There is no way to reconcile
a right of existence of two "peoples" who view themselves as distinct and mean to maintain their distinctions;
each people's "right" to national self-determination;
every individual's right to full enfranchisement within their state;
each people's, and every family’s, right not to be dispossessed of or forced from their own homes or lands;
a right of any person, or the descendant thereof, to return to the particular geographies from which they or their ancestors were historically dispossessed
If you want to keep , , and , you must abrogate  and . That's the two-state solution.
If you want to keep , , and , you must abrogate  and . That's the binational liberal democracy solution.
The worst people on both sides of the conflict emphasize all of these rights at once.
Both Israeli settlers and from-the-river-to-the-sea Palestinians cede no ground on  and .
Likud and Hamas are entirely agreed in their demand for . They are entirely averse to any kind of melting pot assimilation between the two peoples.
Neither side will accept as legitimate colonial rule by some third power. Neither will accept second-class status beneath the other "people”, whether de jure (as the stateless Palestinians have endured, but do not accept) or de facto, due to demographic outcomes under notionally equal suffrage.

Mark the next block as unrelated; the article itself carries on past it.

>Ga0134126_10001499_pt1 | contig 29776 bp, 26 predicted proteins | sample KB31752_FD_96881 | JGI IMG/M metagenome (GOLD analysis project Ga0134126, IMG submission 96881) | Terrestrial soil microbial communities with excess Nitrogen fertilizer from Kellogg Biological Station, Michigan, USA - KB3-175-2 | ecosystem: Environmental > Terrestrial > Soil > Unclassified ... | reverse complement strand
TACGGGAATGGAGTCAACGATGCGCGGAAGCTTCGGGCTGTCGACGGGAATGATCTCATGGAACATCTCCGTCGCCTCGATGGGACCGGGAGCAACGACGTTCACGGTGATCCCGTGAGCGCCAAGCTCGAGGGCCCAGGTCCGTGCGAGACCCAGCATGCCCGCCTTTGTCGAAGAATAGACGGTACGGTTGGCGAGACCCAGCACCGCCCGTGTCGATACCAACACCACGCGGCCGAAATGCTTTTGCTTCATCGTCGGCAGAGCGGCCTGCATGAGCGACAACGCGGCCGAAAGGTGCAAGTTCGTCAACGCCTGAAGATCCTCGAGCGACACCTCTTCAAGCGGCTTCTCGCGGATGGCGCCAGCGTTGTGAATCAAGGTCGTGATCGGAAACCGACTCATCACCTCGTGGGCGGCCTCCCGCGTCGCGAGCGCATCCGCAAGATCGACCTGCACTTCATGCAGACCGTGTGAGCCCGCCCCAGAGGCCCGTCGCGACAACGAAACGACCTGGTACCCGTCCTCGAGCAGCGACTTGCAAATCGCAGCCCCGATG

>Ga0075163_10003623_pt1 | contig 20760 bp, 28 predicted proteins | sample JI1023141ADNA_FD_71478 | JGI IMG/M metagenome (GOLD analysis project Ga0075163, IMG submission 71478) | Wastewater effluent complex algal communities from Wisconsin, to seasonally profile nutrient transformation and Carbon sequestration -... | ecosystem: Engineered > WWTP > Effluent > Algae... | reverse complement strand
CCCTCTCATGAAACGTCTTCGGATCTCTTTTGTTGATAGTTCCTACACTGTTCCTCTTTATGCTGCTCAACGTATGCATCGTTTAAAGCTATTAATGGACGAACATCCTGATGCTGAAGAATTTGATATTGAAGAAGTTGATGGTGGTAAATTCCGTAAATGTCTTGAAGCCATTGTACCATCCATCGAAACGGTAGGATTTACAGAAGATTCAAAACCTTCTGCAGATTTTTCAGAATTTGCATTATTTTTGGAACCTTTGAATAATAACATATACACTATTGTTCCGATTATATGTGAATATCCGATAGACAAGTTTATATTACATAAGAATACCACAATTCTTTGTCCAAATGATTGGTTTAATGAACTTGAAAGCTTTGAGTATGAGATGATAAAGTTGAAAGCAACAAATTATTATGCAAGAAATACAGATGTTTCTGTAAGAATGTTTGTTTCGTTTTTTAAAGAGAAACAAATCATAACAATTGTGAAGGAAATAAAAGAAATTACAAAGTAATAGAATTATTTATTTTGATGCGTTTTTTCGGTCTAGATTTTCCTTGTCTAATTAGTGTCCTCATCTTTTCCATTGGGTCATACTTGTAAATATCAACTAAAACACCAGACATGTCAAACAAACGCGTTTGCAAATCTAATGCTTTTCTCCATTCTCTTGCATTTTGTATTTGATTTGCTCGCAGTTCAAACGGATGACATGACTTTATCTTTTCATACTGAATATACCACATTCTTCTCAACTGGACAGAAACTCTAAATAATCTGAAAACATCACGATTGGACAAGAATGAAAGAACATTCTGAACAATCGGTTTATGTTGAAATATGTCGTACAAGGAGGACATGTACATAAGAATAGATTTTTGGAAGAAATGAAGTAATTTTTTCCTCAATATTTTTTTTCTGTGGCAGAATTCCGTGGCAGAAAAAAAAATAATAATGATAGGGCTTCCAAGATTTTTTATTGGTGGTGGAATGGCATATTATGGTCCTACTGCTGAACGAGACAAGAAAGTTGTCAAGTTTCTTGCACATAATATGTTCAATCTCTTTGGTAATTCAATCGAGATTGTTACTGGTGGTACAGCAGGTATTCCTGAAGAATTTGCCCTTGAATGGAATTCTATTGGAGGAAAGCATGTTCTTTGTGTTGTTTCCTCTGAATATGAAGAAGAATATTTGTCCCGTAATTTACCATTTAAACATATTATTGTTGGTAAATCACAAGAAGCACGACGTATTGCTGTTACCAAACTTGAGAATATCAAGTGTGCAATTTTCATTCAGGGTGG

Right  is nonnegogtiable, and right  is not consistent with  unless demographics can be engineered, which would contradict rights  and  and invite charges of ethnic cleansing.
There is, however, one right that maximalists on both sides of the conflict are mutually willing to compromise upon.
- The right of human beings to live in peace and safety, and not see their children murdered or made into murderers.
If none of Rights  through  will be ceded, then Right  must give way.
The worst people on both sides of the conflict emphasize rights  through  all at once.
And so has the “international community”, for decades.
Sanctimonious application of a human rights regime laden with internal tensions and contradictions guarantees that eventually some rights will give way. Maximalists can credibly condemn any proposed compromise as an illegitimate abrogation of rights, and so forestall any action they dislike that might reduce the tensions.
The predictable effect is that some of these rights will give way all at once, in a crisis, provoking what will correctly be perceived as a terrible injustice to one or both of the parties.
On Right  there has been a great deal of compromise already. Unfortunately that leaves partisans of both communities even more determined to exercise the other rights.
Right  is the only claim that ought ever have been codified into a universal human right. The rest are legitimate aspirations, but human beings and human communities have conflicting, mutually inconsistent aspirations that somehow have to be managed.
Canonicalizing a broad range of such aspirations into "rights" — which we sanctimoniously promise to uphold (but in practice uphold selectively, because they would be impossible to uphold universally, and of course our selection may not be even-handed) — has been a bloody, catastrophic, mistake.